Why You Shouldn’t Say “Hold the Onions”


Famously known for making you cry when you cut them and giving you bad breath when you eat them, onions just don’t get any respect. Yet, this Rodney Dangerfield of vegetables has a lot to boast about.  The surprising health benefits of onions was the topic of my latest post for WebMD’s Real Life Nutrition blog.  Hope you’ll go over to the page and check it out.

6283624340_c05b2f9a73_bMaybe you’re ignoring onions – avoiding these pungent vegetables on a salad bar and skipping them on your sandwich or burger.  But “holding the onions” means you’re missing out on the bevy of bioactive compounds hiding underneath the paper-like skin.

Onions, like garlic, belong to the Allium family. Both bulbs are rich in sulfur-containing compounds that are responsible for their distinctive odors and for many of their health benefits.  Yet garlic seems to get all the glory.

It’s true that garlic is more heavily researched, but the scientific support for onions is not too shabby. People often underestimate the nutritional prowess of pale vegetables compared to deeply hued plants, but white and yellow onions contain a lot more health-enhancing polyphenols than you might expect. Red onions contain even more.

4532838016_bed7fae0c8_bOnions are especially high in quercetin – one of the most well-studied flavonoids believed to protect against heart disease, stroke, and certain types of cancer. Population-based nutrition studies, or research that compares groups of people based on what they eat, have found that people who consume a lot of onions and other Allium vegetables have lower risks of stomach, colon, and prostate cancer.

Other studies suggest onions have anti-inflammatory benefits and anti-bacterial effects.  Onions are rich in fructans – a type of carbohydrate that acts as a prebiotic, helping to fuel beneficial bacteria in our digestive tract.

To reap the benefits of onions, you need a bit more than a sprinkling on your salad once a week.  Also, don’t count on deep-fried onion rings or the nearly 2,000-calorie Bloomin’ Onion at Outback Steakhouse as ways to increase the amount of onions you eat.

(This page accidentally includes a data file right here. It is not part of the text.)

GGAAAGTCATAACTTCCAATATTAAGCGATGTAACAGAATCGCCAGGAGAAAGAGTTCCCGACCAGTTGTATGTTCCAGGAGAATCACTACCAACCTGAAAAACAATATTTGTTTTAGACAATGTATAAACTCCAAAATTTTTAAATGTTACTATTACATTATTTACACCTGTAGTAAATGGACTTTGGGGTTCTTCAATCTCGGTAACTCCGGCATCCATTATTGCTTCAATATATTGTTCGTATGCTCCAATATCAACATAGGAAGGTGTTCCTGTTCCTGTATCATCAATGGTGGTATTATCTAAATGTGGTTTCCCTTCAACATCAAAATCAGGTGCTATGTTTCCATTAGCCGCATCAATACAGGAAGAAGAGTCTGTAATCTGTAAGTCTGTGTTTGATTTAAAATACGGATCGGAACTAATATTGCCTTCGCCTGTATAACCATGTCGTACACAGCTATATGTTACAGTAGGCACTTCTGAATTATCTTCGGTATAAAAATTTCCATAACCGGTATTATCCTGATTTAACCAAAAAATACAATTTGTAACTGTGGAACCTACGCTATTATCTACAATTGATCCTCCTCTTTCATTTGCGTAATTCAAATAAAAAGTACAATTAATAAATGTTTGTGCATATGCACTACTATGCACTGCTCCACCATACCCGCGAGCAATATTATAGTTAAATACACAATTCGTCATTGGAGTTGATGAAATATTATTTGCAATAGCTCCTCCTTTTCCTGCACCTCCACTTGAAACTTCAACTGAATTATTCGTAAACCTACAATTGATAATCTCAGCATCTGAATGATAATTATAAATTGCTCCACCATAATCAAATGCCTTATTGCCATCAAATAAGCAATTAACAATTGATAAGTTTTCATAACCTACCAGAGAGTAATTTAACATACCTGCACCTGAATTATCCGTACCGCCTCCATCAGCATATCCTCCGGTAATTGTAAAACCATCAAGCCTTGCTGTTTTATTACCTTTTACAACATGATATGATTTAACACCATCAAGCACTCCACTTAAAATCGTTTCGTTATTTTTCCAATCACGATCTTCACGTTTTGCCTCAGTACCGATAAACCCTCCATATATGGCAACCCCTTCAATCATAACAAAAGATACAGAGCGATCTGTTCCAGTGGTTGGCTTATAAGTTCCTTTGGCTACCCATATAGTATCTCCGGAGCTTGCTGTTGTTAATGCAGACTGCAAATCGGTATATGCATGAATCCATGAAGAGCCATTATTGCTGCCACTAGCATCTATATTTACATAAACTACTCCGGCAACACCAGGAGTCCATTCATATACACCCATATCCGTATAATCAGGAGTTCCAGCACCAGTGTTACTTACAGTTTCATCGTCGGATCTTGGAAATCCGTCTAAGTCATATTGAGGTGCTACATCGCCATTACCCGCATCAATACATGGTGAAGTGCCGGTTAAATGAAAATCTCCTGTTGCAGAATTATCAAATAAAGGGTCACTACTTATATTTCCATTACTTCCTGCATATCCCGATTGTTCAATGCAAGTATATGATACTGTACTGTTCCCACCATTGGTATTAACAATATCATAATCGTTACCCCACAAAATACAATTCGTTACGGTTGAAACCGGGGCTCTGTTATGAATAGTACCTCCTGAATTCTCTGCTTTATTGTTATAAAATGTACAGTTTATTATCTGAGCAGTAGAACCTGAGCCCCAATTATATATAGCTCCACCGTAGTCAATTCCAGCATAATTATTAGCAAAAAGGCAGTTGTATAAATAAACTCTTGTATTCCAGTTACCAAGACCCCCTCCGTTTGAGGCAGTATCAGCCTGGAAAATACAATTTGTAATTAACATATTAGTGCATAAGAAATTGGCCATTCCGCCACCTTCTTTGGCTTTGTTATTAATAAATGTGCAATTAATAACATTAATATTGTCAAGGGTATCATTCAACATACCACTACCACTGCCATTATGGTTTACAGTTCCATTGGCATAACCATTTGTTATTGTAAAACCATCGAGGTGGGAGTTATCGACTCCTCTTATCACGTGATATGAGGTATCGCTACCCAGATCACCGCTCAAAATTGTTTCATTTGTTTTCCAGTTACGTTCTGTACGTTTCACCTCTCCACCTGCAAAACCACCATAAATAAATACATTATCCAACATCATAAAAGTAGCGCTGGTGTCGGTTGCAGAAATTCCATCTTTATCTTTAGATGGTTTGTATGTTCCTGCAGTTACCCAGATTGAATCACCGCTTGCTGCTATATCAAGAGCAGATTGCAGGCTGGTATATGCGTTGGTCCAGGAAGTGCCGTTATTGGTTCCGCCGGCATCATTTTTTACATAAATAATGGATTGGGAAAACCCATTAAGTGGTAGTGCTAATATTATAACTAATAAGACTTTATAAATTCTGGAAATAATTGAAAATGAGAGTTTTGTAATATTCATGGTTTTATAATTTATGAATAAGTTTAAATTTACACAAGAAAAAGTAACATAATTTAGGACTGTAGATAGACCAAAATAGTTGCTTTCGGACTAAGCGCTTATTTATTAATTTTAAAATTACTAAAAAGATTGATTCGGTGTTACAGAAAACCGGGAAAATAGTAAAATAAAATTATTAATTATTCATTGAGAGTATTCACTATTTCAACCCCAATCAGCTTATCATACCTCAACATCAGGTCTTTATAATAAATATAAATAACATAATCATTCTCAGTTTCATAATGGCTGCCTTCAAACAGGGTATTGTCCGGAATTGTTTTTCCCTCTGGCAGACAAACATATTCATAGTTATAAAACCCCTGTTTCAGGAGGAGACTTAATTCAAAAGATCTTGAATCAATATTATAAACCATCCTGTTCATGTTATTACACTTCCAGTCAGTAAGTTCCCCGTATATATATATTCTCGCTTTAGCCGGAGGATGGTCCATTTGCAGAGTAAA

1174193963_50ba174a31_bAim for at least one serving of an Allium vegetable on your plate every day – including onions, scallions, garlic, leeks, shallots, and chives. For onions, that’s about one-half of a medium onion.  Here are some tasty ways you can do that:

  • Skewer chunks of onions when grilling kebabs.
  • Add slivers of onions to your stir-fry dishes.
  • Double the amount of chopped onions you saute when making soups and stews.
  • Add onions when you’re roasting vegetables (bell peppers, potatoes, eggplant, etc.), making a pot roast or assembling your slow-cooker favorites.
  • Chop onions to add to omelets and frittatas.
  • Make a big batch of caramelized onions to top a lean filet or use on a homemade pizza (great combined with gorgonzola cheese)

Do you like onions or do you avoid them?  What are your favorite ways of eating onions?

Red onion heart photo courtesy of Max F. Williams on flickr.com
Raw onion sandwich courtesy of DocileFascist on flickr.com
Balsamic roasted onions courtesy of LindseyFrances on flickr.com
Bloomin Onion photo courtesy of sourskittled on flickr.com

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  • Excellent post!
    I have always enjoyed the taste of onions, but never really understood what, if any, benefit they gave to my body. Now I have a solid excuse for onion breath 😉

  • We’ve documented the benefits of Quercetin (over 40 citations), and thought your readers may find it useful: http://examine.com/supplements/Quercetin/

  • I love onions! I think that it’s from years of doing Weight Watchers – they’re a free food that is nice and flavoursome. I swear I went for years (before I met my husband, the mushroom-hater) eating mushrooms and onions twice a day.

  • I love and adore onions, if I’m not chipping onions then I’m not cooking. I like the crumpled sound of the paper skin, the nice neat way they chop or slice and of course I consider it a triumph if I don’t shed a tear. But most of all I love that they are spicy when raw and sweet when cooked and even sweeter when caramelized. 😀

  • People have different ideas about super foods. I am a nutritionist and an anti aging consultant from Mumbai and I have my own list of superfoods and onions are definitely amongst them! My list includes salmon, allium (which includes onions, garlic, leeks, and chives), oatmeal, blueberries, ginger root, virgin olive oil, nuts and seeds, brightly colored fruits and vegetables, sprouts and yogurt.

  • Reading your article on “Hold the Onions” gets my saliva glands working again as I remember time and again when I eat curry. I live in Australia now and love my curry especially as I grew up in the Sub-Continent years ago. Leaving India has not in the least made me forget my rich background of spices and condiments.

    I always ask the waitress taking my meal order for an extra side order of sliced onions, lemon and green chilies to add flavor to my rich korma curies. Dipping naan bread into the thick curry sauce and a munch of sliced onion is my favorite way of dining out at a curry muncher restaurant. Thank you for bringing a flood of tasteful memories back.

  • Robyn :)

    I avoid onions because they give me heartburn, but maybe now that I am eating better overall my body will tolerate them more.

  • I love onions and when I’m in the US I always head for Outback Steakhouse and order a Blooming Onion!

    Shame we don’t have them in the UK.

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